“We did retain two of the older-technology grinders as emergency backup [machines], and the others are in storage for possible sale, or we may find someone who wants to purchase one for parts,” Mini said.
Related Glossary Terms
Enlarging a hole that already has been drilled or cored. Generally, it is an operation of truing the previously drilled hole with a single-point, lathe-type tool. Boring is essentially internal turning, in that usually a single-point cutting tool forms the internal shape. Some tools are available with two cutting edges to balance cutting forces.
Workholding device that affixes to a mill, lathe or drill-press spindle. It holds a tool or workpiece by one end, allowing it to be rotated. May also be fitted to the machine table to hold a workpiece. Two or more adjustable jaws actually hold the tool or part. May be actuated manually, pneumatically, hydraulically or electrically. See collet.
- computer numerical control ( CNC)
computer numerical control ( CNC)
Microprocessor-based controller dedicated to a machine tool that permits the creation or modification of parts. Programmed numerical control activates the machine’s servos and spindle drives and controls the various machining operations. See DNC, direct numerical control; NC, numerical control.
Machining operation in which material is removed from the workpiece by a powered abrasive wheel, stone, belt, paste, sheet, compound, slurry, etc. Takes various forms: surface grinding (creates flat and/or squared surfaces); cylindrical grinding (for external cylindrical and tapered shapes, fillets, undercuts, etc.); centerless grinding; chamfering; thread and form grinding; tool and cutter grinding; offhand grinding; lapping and polishing (grinding with extremely fine grits to create ultrasmooth surfaces); honing; and disc grinding.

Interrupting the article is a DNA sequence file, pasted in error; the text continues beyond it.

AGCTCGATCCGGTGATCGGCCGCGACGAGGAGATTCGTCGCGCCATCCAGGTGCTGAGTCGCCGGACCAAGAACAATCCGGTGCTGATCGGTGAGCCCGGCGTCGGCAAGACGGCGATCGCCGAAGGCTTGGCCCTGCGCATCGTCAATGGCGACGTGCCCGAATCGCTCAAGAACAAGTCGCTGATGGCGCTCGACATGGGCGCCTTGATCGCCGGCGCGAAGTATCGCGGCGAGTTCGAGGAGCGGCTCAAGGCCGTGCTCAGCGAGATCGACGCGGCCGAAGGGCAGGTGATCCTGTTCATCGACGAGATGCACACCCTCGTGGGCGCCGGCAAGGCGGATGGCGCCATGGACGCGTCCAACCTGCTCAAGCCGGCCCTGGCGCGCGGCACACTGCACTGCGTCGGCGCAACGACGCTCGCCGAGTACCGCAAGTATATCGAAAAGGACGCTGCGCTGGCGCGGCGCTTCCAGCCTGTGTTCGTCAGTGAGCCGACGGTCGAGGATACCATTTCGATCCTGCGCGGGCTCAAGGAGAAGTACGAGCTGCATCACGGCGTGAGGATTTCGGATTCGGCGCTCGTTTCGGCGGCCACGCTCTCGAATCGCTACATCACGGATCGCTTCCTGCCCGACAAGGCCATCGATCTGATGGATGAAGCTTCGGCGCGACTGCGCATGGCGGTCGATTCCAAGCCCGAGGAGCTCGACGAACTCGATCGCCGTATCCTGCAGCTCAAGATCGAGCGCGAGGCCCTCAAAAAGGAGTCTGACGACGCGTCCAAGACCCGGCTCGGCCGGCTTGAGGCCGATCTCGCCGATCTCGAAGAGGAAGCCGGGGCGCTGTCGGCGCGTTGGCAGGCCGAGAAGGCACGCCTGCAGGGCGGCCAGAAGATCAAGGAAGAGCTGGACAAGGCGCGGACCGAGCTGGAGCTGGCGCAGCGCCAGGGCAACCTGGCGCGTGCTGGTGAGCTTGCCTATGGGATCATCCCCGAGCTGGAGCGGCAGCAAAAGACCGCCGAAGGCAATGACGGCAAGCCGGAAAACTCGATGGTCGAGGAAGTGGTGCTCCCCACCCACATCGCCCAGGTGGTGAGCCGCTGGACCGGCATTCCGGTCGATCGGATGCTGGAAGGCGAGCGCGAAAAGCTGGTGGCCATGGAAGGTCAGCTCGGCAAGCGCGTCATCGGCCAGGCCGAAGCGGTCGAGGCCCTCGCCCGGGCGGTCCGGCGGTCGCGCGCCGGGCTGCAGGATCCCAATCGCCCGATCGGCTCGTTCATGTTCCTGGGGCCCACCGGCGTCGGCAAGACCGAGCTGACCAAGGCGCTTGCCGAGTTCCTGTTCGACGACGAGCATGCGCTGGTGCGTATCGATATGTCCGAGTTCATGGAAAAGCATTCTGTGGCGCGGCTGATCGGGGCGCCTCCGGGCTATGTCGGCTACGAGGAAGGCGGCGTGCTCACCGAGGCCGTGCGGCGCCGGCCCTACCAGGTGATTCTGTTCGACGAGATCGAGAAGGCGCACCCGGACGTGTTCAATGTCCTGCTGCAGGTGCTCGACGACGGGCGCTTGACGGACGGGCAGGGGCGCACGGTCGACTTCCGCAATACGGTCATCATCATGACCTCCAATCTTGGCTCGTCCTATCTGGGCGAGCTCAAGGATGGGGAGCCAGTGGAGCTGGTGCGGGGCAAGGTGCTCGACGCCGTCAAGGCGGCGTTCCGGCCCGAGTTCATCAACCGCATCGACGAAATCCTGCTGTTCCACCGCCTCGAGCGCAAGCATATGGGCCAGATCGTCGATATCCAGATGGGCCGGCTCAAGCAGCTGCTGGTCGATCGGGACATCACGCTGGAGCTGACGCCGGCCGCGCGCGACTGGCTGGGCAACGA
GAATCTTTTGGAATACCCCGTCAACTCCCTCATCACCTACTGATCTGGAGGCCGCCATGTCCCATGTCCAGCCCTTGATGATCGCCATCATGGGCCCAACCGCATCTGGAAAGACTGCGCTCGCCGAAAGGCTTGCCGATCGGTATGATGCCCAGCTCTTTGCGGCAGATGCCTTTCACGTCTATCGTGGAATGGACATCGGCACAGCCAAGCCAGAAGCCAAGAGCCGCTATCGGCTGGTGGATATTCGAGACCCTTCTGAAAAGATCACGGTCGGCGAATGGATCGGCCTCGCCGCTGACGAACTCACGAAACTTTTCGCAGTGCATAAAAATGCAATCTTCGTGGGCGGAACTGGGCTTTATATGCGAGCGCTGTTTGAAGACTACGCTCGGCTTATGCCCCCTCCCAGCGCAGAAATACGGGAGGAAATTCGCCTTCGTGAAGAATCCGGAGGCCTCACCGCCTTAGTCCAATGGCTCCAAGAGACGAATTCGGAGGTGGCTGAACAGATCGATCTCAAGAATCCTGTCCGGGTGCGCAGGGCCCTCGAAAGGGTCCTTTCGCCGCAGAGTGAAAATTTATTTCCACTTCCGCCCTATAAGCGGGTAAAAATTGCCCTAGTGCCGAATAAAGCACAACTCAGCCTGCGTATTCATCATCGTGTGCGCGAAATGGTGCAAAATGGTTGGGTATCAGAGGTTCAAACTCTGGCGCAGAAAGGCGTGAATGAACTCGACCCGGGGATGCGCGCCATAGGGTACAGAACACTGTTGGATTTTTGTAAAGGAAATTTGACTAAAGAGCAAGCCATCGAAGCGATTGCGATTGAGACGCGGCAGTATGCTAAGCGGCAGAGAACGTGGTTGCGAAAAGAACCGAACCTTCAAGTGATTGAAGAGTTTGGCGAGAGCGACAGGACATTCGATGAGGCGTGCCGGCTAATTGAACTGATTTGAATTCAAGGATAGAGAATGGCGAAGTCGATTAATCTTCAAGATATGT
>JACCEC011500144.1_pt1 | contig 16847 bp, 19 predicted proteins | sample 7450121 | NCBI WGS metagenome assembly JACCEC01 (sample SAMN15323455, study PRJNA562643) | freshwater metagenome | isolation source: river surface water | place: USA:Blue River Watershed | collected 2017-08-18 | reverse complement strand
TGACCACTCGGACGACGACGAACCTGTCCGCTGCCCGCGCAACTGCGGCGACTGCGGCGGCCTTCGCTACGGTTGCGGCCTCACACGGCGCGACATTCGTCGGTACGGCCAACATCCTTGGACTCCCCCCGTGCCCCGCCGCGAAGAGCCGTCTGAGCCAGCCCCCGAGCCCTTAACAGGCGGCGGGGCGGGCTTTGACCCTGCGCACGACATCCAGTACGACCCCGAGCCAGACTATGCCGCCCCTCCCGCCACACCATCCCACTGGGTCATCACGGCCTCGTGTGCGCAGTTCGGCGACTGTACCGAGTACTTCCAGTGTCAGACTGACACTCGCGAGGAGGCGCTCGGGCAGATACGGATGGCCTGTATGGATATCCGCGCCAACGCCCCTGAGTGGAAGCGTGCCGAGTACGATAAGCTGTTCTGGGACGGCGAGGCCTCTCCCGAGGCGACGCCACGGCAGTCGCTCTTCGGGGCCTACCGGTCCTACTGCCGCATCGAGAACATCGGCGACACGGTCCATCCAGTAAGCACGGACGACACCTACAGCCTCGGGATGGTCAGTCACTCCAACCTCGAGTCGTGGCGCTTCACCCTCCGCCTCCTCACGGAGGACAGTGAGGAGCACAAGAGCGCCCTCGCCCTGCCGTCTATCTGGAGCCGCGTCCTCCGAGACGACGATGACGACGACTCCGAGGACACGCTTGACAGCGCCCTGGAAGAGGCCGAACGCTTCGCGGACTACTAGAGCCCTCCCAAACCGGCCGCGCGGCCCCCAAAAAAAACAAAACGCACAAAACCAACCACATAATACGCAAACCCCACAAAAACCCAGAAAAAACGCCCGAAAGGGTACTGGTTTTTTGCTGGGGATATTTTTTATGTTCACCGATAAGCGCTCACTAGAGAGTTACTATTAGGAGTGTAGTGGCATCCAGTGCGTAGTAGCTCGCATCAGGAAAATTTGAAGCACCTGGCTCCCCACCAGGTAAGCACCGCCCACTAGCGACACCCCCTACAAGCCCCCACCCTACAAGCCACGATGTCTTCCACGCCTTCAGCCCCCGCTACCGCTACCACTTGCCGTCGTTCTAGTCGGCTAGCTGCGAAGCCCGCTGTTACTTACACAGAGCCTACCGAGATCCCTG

- grinding machine
Powers a grinding wheel or other abrasive tool for the purpose of removing metal and finishing workpieces to close tolerances. Provides smooth, square, parallel and accurate workpiece surfaces. When ultrasmooth surfaces and finishes on the order of microns are required, lapping and honing machines (precision grinders that run abrasives with extremely fine, uniform grits) are used. In its “finishing” role, the grinder is perhaps the most widely used machine tool. Various styles are available: bench and pedestal grinders for sharpening lathe bits and drills; surface grinders for producing square, parallel, smooth and accurate parts; cylindrical and centerless grinders; center-hole grinders; form grinders; facemill and endmill grinders; gear-cutting grinders; jig grinders; abrasive belt (backstand, swing-frame, belt-roll) grinders; tool and cutter grinders for sharpening and resharpening cutting tools; carbide grinders; hand-held die grinders; and abrasive cutoff saws.